A service at Sydney’s Pitt Street Uniting Church was interrupted in dramatic fashion on Sunday morning, when two protesters rose to criticise the church over its vocal stance in support of same-sex marriage.
The protest comes in the dying days of Australia’s postal survey on same-sex marriage, which has engendered enthusiastic, and at times ugly, debate across the nation on whether same-sex couples should be allowed to marry.
About 80 parishioners were gathered for a regular service on Sunday morning at the Pitt Street church, when a man who does not usually attend the church approached the open prayer microphone.
“It’s supposed to be prayers of thanksgiving and solidarity,” reverend Dr. Margaret Mayman told BuzzFeed News.
“It was really clear he was talking about the banner we have outside saying we support marriage equality. He said that was wrong, contrary to the word of God, and proceeded to read some scripture passages. I let him read one and then I asked him to stop.
“He read 1 Corinthians 6:9, a bad translation in my view. The translation he read has the word homosexuality, but it’s one of those Greek words that means a whole range of things ... He mentioned something also from Romans, and I knew where he was heading.”
Mayman was prepared for such an incursion — the church had put plans in place after an aggressive, agitated man walked in last month, also taking issue with its visible support for same-sex marriage. But when people calmly approached the man at the microphone and asked him to leave, a second protester stood up, yelling.
“She shouted and denounced the congregation’s stance on [marriage], and waved her Bible at us,” Mayman said.
So the church organist launched into a song – For Everyone Born, A Place At The Table – to briefly drown out the ruckus while the protesters were removed and the service continued.
The song, which Mayman described as a "wonderful anthem of inclusiveness", was sung earlier in the service, including this optional verse:
For gay and for straight, a place at the table,
a covenant shared, a welcoming space,
a rainbow of race and gender and colour
for gay and for straight, the chalice of grace.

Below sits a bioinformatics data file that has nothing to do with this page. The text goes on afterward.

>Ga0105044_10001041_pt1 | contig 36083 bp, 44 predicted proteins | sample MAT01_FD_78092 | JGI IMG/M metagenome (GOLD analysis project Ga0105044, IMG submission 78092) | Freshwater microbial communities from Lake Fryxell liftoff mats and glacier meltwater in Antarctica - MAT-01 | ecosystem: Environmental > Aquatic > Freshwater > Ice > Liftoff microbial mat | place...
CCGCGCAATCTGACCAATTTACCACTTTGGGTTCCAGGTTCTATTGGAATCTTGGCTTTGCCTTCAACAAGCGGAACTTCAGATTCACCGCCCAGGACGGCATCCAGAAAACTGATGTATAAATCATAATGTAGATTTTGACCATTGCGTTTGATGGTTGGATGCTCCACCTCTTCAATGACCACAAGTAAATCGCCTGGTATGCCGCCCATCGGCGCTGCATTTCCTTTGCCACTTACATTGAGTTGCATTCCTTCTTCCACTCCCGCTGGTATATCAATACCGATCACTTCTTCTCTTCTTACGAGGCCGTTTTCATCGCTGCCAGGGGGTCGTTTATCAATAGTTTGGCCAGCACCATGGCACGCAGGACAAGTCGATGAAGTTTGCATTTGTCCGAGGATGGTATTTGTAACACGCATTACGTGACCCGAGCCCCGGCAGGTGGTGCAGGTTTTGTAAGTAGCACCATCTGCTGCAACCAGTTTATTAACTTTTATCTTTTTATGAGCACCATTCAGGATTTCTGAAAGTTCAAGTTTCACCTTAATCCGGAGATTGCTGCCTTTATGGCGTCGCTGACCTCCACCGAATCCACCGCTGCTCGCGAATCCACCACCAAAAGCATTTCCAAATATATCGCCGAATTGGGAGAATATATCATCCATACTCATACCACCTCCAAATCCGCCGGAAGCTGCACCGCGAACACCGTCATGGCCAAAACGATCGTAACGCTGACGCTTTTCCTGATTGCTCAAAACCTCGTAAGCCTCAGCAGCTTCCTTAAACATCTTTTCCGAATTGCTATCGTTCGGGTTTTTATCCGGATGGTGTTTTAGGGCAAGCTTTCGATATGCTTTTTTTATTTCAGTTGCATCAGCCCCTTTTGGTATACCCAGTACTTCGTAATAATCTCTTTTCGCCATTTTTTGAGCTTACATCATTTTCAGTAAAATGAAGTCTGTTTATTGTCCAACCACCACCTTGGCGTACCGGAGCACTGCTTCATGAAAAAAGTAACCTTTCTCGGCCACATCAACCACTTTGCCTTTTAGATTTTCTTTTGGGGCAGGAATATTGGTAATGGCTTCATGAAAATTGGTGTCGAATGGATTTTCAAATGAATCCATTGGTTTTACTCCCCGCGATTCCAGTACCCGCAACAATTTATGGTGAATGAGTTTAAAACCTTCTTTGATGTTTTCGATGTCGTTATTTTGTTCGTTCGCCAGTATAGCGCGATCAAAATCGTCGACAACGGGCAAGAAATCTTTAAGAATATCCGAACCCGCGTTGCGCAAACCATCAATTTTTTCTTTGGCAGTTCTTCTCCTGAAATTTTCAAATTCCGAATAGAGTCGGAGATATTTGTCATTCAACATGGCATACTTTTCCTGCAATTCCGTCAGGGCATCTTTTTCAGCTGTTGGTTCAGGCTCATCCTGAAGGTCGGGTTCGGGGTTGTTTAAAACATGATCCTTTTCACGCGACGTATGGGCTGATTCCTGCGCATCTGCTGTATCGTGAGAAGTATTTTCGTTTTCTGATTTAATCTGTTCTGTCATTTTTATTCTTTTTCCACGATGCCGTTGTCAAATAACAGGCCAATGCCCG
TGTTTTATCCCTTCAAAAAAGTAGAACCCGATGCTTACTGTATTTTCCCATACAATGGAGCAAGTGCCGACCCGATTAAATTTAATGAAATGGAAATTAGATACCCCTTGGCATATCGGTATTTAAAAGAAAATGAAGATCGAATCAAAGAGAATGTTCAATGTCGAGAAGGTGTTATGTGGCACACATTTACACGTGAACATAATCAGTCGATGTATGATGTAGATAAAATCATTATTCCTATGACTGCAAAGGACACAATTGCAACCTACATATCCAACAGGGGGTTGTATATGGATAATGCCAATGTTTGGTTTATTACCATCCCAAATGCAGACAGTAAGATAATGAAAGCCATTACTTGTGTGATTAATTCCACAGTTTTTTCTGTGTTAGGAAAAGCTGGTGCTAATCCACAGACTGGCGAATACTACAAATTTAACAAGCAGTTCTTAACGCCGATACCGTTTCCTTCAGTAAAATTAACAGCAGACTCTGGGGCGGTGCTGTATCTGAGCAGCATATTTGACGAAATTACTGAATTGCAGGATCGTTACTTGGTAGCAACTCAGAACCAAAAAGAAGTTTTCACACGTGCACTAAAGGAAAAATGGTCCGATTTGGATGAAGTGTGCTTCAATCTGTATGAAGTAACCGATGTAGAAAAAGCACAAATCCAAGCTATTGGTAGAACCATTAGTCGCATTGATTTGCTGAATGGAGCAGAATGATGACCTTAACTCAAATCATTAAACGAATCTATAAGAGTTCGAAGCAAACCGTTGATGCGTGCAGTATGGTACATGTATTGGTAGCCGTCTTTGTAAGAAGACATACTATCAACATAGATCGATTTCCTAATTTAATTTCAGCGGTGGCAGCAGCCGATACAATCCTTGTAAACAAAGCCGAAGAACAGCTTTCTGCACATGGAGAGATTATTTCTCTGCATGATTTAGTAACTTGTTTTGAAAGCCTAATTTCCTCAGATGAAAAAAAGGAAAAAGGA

Now, the church is planning to keep that song in the printed literature for services in the coming weeks, in case another protest happens.
People at Pitt Street are unsure who the man and woman are and whether they are associated with any group. However, video footage from a camera installed in the foyer showed the pair arriving together.
Mayman, who is a lesbian, said it was "obviously distressing" that people trying to worship would be disrupted in this way.
"I’m amazed that people can feel that was an appropriate thing to do," she told BuzzFeed News. "I’m always open to having a conversation with people, and it was completely unnecessary for them to use that worship service to come and make their point.
"We would never do anything like that to churches or people who feel differently than we do. I was upset for people I know who are LGBTI in the congregation who are already enduring the postal survey, and having our lives and relationships be the subject of the discussion around it."
Mayman said many of the older people in the congregation were struggling with the survey, as it brought back memories of life in Australia before homosexuality was decriminalised, as well as bad experiences of discrimination at work and in life.
"We all believe that the love and acceptance and care that exists and has existed here over the years is stronger than one incident of somebody coming out and being intolerant and judgemental – not to mention using bad Biblical interpretations."
Churches have been something of a battleground in the postal survey campaign, with two Melbourne churches sprayed with graffiti reading “crucify no voters” and “bash bigots” in October.
In a September incident, a heterosexual couple had their wedding at a Ballarat church called off after the bride posted in support of same-sex marriage on Facebook.
The survey closes on Tuesday, with a result announcement on November 15.